Opponents of Security Council reform are in denial about the critical importance and urgency of the subject. It is central to, not peripheral to let alone a distraction from, other much needed reforms, including management and personnel. For the Council has vastly expanded its powers and reach in recent years, including with respect to the use of military force, coercive economic sanctions, and directing member states on the terms of domestic legislation. The growth of the Council’s reach has been accompanied by a curtailment of the Assembly’s power, prestige and authority. The brutal reality is that resistance to Security Council reform has held up progress on much of the rest of the UN reform agenda.
 Thomas G. Weiss and Ramesh Thakur, Global Governance and the UN: An Unfinished Journey (Bloomington: Indiana University Press, 2010).
 See Ramesh Thakur, The United Nations, Peace and Security: From Collective Security to the Responsibility to Protect (Cambridge: Cambridge University Press, 2006), chapter 13.
 See Thomas G. Weiss, What’s Wrong with the United Nations and How to Fix It (Oxford: Polity, 2008).
 See Ramesh Thakur, ‘Law, Legitimacy, and the United Nations’, in Richard Falk, Mark Juergensmeyer and Vesselin Popovski, eds., Legality and Legitimacy in Global Affairs (Oxford: Oxford University Press, 2012), pp. 45–71.
 ‘Press Release’, Amnesty International, http://www.amnesty.org/en/annual-report/2012/press-release, accessed 25 May 2012.
 Kofi Annan and Gro Harlem Brundtland, ‘Four ideas for a stronger U.N.’, New York Times, 6 February 2015.
 Aryeh Neier, ‘The Quest for Justice’, New York Review, 8 March 2001, p. 34.
 See Ramesh Thakur, ed., What is Equitable Geographic Representation in the Twenty-first Century? (Tokyo: United Nations University, 1999).
 Amy Gutmann and Dennis Thompson, Democracy and Disagreement (Cambridge, MA: Harvard University Press, 1996), p. 4.
 Ramesh Thakur, ‘A refitted Security Council’, Japan Times, 29 August 2004; Mark Turner, ‘Four frontrunners combine to push campaign for UN role’, Financial Times, 20 September 2004; ‘Japan seeks to join P-5 club’, Daily Yomiuri, 23 September 2004; ‘Heavyweights battle for seats in expanded U.N. Security Council’, Japan Times, 23 September 2004.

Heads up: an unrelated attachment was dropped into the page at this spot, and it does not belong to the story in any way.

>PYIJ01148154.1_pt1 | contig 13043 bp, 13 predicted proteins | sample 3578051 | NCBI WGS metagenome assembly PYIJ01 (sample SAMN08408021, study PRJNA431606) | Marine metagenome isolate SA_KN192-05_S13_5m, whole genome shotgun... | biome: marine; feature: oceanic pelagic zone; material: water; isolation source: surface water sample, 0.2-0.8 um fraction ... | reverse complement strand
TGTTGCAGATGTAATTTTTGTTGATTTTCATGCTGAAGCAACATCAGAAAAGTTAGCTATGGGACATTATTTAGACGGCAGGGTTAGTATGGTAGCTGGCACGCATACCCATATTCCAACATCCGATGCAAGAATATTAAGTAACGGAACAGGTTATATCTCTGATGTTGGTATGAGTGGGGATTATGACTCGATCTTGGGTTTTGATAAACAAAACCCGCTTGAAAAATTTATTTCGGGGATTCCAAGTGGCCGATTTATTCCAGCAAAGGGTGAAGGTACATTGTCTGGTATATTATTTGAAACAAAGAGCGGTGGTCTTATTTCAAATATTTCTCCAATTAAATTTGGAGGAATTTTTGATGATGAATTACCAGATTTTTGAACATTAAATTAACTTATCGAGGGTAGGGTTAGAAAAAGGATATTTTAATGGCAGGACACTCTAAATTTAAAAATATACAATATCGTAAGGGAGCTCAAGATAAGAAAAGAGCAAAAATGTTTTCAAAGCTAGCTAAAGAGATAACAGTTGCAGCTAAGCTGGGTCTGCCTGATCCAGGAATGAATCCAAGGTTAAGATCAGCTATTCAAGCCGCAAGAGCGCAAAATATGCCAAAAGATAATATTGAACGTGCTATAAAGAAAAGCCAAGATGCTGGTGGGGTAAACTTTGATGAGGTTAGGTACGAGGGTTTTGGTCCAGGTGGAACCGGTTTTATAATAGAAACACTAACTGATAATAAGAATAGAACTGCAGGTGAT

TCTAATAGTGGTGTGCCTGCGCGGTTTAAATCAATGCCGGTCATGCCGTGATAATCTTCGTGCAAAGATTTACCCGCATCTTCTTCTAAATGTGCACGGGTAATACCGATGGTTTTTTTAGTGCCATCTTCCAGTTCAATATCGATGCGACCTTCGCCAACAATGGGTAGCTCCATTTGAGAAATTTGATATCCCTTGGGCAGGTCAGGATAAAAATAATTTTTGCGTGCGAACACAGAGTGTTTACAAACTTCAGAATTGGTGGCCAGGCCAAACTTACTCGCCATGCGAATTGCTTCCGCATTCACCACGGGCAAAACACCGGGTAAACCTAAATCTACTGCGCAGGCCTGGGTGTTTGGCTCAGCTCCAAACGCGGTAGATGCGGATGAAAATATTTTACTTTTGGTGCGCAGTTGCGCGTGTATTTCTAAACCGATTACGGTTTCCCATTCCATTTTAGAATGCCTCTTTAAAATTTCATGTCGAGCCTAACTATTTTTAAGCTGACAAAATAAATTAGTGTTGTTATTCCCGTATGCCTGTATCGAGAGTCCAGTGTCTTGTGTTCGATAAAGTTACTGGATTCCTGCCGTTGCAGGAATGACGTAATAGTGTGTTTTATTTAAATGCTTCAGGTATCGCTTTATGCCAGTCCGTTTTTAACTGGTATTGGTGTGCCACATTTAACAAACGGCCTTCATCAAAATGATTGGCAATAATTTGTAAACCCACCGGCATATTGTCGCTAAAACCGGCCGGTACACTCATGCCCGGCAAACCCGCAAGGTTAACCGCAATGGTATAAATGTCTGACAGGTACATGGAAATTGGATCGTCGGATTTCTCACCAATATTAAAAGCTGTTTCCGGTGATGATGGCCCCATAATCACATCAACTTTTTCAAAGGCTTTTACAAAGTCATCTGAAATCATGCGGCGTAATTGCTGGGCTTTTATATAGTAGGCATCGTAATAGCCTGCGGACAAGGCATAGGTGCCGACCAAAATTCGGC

Outcome Document, para. 153.
 Quoted in Emma Kate-Symons, “UN reform a disaster: Evans,” The Australian, 19 October 2005.
 Kishore Mahbubani, The Great Convergence: Asia, the West, and the Logic of One World (New York: Public Affairs, 2013), chapter 5.
 In the Namibia and Lockerbie cases, the International Court of Justice cast doubts on the blanket immunity of the Security Council from judicial scrutiny but did not go so far as to enunciate a doctrine of judicial review. See Jose E. Alvarez, ‘Judging the Security Council’, American Journal of International Law 90:1 (January 1996), pp. 1–39; and Thomas M. Franck, ‘The “Powers of Appreciation”: Who Is the Ultimate Guardian of UN Legality?’, American Journal of International Law 86:3 (July 1992), pp. 519–23.
 International Commission on Intervention and State Sovereignty, The Responsibility to Protect (Ottawa: IDRC, 2001), p. xiii, 51, para. 6.21.
 See Gareth Evans, ‘Limiting the Security Council’s veto power’, Japan Times, 6 February 2015.
 Ian Johnstone, ‘Security Council Deliberations: The Power of the Better Argument’, European Journal of International Law 14:3 (June 2003), p. 460.